Martin Wolf answers your questions: Topic six - Deflation in western Europe and the US

We invited readers to send questions this week to Martin Wolf, the FT’s chief economics commentator. Here is the sixth question, from Simon Israel. Martin’s response is below.

Simon Israel: Deflation is entrenched in Japan. Could the ageing population be a causal factor (quite apart from the proximate monetary and fiscal aspects)? If so, does this presage deflation in the ageing economies of western Europe and America?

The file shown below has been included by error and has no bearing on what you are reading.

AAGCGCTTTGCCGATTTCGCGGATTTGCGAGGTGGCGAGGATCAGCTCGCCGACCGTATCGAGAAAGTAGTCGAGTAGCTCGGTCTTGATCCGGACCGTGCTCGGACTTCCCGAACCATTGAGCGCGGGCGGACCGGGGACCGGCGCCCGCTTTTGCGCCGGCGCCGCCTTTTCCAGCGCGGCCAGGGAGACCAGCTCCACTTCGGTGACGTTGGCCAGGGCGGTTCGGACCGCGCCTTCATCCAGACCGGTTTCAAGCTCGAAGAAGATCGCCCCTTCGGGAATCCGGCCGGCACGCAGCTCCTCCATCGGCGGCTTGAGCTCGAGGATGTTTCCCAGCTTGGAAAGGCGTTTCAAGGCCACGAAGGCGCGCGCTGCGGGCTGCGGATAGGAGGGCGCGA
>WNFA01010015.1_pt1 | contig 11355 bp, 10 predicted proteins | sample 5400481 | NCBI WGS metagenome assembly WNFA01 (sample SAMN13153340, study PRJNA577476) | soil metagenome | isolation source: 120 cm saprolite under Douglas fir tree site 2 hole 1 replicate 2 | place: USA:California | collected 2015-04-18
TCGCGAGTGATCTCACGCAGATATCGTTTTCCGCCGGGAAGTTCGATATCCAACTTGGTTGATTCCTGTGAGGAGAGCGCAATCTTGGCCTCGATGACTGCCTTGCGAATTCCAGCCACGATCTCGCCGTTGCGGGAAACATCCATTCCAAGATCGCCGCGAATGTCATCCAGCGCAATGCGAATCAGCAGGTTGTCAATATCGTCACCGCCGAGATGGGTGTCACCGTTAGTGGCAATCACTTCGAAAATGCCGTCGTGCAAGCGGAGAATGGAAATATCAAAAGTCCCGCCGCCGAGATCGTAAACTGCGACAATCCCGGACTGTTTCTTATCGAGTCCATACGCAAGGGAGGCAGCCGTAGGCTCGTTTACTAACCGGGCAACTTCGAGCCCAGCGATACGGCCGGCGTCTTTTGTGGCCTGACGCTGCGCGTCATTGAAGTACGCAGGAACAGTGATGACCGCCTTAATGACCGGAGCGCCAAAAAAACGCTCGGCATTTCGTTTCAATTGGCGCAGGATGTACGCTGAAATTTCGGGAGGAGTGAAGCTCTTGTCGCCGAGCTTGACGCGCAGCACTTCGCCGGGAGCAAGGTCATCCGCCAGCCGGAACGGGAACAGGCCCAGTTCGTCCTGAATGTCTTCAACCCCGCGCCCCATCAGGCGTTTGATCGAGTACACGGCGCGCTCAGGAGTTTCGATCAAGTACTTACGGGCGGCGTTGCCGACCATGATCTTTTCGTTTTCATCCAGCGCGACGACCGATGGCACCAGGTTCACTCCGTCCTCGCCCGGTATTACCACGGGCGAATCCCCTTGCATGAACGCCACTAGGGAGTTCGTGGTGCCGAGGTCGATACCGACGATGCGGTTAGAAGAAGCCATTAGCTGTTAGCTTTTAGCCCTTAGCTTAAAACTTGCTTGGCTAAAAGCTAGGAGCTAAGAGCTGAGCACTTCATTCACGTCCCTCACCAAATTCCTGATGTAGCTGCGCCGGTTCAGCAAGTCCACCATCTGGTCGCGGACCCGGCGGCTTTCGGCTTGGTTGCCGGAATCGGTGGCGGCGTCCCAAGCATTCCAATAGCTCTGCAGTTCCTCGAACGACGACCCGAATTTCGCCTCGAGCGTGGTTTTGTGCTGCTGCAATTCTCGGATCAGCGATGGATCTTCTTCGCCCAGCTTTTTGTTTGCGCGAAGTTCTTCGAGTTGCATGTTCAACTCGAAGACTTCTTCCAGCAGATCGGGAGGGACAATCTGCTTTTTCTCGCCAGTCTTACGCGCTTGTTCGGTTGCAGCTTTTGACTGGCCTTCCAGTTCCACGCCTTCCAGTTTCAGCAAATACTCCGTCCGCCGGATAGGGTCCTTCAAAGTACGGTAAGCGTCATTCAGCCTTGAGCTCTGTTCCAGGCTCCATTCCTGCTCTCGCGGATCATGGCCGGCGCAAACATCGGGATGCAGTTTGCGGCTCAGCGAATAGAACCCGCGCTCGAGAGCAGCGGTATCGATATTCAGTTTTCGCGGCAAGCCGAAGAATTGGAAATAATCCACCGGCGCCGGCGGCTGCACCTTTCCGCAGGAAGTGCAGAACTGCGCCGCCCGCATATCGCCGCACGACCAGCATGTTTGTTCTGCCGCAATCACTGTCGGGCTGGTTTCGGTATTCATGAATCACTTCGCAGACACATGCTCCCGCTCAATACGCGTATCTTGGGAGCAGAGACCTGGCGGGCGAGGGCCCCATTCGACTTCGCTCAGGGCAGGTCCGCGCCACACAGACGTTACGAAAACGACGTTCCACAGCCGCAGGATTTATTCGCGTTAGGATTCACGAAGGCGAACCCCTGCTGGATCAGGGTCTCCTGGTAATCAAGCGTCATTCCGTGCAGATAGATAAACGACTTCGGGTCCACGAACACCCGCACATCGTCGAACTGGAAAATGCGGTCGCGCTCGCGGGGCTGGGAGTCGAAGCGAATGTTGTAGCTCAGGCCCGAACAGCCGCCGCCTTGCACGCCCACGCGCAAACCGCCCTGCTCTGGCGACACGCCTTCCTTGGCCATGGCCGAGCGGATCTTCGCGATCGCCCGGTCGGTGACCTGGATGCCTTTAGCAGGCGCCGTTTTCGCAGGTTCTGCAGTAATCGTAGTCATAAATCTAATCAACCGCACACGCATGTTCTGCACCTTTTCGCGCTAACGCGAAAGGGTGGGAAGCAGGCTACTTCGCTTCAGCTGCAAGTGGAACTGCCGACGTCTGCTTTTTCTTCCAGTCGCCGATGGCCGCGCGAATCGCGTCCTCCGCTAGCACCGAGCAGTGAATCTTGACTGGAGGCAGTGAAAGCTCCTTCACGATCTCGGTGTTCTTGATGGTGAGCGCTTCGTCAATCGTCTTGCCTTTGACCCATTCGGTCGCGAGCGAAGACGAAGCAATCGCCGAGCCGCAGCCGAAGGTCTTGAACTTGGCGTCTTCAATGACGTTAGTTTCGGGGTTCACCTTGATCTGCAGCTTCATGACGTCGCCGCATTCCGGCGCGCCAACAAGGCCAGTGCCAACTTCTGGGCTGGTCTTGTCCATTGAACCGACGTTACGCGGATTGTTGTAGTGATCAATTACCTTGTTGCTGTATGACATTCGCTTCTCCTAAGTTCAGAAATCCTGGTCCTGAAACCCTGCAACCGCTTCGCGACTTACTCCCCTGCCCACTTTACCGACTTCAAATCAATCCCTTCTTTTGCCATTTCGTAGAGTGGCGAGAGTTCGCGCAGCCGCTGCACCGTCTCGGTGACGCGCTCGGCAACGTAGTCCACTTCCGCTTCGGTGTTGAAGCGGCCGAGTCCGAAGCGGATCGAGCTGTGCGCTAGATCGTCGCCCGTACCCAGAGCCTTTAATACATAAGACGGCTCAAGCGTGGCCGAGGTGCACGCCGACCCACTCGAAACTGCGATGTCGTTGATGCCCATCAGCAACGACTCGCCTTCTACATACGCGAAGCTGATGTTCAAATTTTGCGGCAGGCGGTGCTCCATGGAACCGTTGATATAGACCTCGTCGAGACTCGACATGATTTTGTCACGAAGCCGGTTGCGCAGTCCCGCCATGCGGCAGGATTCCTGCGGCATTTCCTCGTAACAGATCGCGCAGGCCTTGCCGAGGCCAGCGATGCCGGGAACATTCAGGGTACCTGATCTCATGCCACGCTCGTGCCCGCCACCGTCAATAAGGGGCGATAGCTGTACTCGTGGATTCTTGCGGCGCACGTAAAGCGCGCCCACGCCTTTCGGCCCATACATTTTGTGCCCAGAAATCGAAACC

Martin Wolf: I have never understood why ageing per se should be deflationary. Ageing shrinks aggregate supply (because the labour force shrinks) and lowers household savings (because pensioners save less than people at work, particularly those in their 40s and 50s). So I tend to expect ageing to be inflationary: more demand and less supply. This will be reinforced by the fiscal effects of ageing, which are going to be far bigger than those of the current crisis. With bigger fiscal deficits, monetisation of those deficits seems relatively likely, in the long term.

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